You hear the train whistles at 9:30 in the evening and again at 9:30 in the morning as the cars move on the rails through Buffalo, Minnesota.
At the King’s House Retreat Center where the diocesan clergy conference is held in the fall and again in the spring, it is so quiet that you can actually hear the whistles, bringing the reminder that other things are going on in the world than those in your immediate vicinity. People are going places. Commerce is on the move. Nature’s rhythms are apparent here: The birds are packing up; the squirrels dash about stashing nuts and corn cobs; the fish and other creatures in Lake Buffalo go deeper as the air cools down. The gardens are showing their age. The leaves are blazing.
The beat goes on without any help from us.
At the opening of the conference, one of the Catholic brothers who runs the retreat facility told us that their Order would be praying for us during our time there. I remembered that there are many monastic orders around the world whose mission is solely to pray for the world and its inhabitants. So at any given time, some place on the globe, you are being held in prayer by people you don’t even know.
The service of Compline – one of the most beautiful in the Prayer Book, I think– acknowledges all that goes on each night while most of us sleep:
“Keep watch, dear Lord, with those who work, or watch, or weep this night, and give your angels charge over those who sleep. Tend the sick Lord Christ, give rest to the weary, bless the dying, sooth the suffering, pity the afflicted, shield the joyous….”
This last because we all know how fragile joy is, how vulnerable we are when we are truly happy, since happiness is an intermittent state as much as heartbreak is, another basic rhythm of life.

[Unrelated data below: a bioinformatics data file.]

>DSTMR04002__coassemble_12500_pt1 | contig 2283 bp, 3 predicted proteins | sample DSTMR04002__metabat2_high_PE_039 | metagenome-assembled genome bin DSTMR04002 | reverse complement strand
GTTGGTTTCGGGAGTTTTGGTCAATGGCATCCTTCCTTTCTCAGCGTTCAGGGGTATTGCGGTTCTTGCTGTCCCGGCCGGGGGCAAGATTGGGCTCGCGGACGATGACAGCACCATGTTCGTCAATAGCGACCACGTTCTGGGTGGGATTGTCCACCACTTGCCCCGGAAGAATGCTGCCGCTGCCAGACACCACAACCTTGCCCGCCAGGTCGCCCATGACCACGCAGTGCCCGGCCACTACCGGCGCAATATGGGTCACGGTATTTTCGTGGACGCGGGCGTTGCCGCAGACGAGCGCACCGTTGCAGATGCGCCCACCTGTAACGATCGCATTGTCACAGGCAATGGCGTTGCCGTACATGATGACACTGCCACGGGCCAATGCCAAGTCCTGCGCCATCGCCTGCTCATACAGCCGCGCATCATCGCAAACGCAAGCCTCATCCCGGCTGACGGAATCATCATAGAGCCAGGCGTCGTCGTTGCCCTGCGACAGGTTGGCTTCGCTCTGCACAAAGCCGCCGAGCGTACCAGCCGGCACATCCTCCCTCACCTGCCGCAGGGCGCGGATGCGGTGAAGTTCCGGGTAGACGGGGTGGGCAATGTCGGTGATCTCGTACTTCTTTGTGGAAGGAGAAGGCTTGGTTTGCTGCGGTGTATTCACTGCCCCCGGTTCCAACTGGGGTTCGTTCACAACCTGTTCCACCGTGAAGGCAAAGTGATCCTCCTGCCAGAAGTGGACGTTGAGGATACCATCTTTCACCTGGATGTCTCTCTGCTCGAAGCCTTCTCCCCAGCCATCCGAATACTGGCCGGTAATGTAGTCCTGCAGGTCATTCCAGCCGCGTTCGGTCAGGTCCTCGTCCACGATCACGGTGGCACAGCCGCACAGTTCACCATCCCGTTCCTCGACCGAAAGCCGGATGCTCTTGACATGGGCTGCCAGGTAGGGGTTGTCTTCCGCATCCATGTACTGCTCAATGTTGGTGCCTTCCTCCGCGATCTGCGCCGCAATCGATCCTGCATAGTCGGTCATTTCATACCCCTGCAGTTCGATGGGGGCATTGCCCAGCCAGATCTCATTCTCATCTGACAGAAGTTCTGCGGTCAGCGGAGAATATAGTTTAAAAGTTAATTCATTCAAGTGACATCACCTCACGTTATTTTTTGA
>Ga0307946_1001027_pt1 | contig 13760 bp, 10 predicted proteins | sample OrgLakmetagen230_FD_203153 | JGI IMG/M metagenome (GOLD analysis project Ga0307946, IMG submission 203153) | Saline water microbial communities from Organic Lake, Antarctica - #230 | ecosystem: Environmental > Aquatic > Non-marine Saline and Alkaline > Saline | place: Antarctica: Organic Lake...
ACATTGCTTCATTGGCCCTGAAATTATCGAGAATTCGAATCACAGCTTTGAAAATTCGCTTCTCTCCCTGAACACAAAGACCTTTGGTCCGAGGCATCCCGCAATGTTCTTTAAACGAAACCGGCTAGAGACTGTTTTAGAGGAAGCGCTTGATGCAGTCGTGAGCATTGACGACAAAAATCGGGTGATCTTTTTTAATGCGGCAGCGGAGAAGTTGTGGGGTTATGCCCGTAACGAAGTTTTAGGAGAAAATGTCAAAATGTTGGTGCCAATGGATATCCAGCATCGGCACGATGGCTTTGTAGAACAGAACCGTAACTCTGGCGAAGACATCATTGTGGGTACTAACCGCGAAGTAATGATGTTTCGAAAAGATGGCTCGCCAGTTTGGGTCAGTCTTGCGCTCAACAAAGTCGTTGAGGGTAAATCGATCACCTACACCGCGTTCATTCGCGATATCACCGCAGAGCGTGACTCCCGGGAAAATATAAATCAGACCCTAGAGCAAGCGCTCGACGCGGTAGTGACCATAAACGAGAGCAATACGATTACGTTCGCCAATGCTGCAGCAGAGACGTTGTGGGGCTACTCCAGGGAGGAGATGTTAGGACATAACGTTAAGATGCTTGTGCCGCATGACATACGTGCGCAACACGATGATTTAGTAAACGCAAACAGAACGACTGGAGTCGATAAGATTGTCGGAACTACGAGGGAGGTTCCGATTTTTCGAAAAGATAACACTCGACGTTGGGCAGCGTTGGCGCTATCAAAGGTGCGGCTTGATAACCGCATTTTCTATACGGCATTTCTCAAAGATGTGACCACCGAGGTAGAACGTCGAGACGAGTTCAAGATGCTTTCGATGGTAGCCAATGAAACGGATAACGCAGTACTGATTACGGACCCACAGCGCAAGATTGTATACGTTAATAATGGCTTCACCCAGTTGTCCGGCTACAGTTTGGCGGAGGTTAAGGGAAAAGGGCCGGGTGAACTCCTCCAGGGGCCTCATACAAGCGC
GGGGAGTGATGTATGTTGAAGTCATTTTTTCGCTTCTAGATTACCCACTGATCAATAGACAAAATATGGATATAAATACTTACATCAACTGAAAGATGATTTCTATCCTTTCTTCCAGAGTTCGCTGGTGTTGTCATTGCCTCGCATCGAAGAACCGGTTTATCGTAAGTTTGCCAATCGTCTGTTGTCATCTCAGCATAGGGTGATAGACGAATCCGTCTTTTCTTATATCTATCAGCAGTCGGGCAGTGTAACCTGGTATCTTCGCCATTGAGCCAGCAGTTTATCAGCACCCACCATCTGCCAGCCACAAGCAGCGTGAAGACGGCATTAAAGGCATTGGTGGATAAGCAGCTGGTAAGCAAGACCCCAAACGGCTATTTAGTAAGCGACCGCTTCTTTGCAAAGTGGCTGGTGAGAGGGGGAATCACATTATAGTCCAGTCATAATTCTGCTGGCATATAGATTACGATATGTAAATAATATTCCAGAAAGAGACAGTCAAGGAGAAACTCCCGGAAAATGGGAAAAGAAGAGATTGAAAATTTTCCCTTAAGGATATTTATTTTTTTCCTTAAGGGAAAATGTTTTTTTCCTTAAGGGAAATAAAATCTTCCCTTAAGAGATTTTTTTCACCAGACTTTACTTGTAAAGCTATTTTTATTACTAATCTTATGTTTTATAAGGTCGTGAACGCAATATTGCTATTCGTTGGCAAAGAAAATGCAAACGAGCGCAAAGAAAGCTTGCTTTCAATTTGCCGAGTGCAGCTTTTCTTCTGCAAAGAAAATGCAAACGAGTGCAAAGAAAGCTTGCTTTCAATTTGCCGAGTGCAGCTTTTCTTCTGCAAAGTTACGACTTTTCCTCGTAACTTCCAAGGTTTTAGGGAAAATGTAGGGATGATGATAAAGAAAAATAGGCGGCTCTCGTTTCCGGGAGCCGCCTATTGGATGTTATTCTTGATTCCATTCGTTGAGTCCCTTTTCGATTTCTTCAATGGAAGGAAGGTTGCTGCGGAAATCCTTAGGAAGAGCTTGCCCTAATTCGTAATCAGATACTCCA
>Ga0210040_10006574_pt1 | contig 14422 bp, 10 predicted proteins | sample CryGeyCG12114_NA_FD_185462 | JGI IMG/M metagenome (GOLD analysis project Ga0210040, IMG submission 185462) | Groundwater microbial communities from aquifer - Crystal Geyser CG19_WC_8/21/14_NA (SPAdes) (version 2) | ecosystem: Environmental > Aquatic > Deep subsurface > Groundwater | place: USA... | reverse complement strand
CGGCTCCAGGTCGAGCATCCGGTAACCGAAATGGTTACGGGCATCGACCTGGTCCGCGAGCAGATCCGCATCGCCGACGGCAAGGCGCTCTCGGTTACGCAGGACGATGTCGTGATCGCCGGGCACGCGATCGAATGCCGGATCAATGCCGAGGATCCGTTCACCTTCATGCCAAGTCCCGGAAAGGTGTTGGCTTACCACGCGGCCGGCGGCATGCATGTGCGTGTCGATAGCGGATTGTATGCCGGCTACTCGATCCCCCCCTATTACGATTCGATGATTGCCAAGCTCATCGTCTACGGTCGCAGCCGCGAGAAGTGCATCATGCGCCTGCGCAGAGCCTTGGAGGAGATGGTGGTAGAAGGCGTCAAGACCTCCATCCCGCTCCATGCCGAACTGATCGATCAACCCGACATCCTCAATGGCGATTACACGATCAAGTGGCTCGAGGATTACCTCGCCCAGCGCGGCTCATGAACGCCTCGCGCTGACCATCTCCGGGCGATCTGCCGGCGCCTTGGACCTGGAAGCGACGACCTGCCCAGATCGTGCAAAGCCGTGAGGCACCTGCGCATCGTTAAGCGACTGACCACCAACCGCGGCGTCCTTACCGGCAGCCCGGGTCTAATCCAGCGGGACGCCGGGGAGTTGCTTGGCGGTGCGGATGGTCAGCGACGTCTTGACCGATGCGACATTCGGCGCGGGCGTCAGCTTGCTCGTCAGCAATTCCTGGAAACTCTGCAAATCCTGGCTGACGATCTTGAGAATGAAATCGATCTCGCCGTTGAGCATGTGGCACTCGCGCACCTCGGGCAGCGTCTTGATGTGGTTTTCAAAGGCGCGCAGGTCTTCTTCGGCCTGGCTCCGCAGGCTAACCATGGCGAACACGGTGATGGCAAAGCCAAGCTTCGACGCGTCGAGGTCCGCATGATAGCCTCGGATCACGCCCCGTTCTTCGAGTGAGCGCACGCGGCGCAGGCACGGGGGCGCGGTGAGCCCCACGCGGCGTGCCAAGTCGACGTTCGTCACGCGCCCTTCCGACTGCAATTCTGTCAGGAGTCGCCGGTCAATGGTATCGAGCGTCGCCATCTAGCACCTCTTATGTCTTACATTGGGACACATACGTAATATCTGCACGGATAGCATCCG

Late one afternoon, after a short nap, I look out my window and see a lovely, peaceful grey cat standing guard, perhaps “the angel” given charge over me as I slept.
Without the distraction of computers, cell phones, and the daily newspaper (although a few people in attendance seem to spend the better part of the day staring at screens), I have with me none of these dissonant devices interrupting the rhythm I settle into: listening to speakers and to my clergy brothers and sisters; eating meals prepared and served to me; wandering through the grounds; reading what I want to; updating my journal; looking out the window at the trees and the lake; going to bed to sleep as my imagination is activated by train whistles.
And it struck me how much my usual life is not like this; how the rhythm I usually move to is more urgent, more strident, more intense. That probably suits me better, but maybe there’s a middle ground. A lot of it has to do with simply paying attention.
This is stated beautifully in one of my three or four favorite literary statements ever. Read it more than once. It has gifts for you, a new rhythm to add to your repertoire:
“If we had a keen vision and feeling of all ordinary human life, it would be like hearing the grass grow and the squirrel’s heart beat, and we should die of that roar which lies on the other side of silence.”
And it all happens whether we pay attention or not. Just as God is “already present, when we think to call his name” (poet Jane Kenyon’s phrase).
George Eliot (pen name for Mariann Evans), Middlemarch, 1847
See you in church.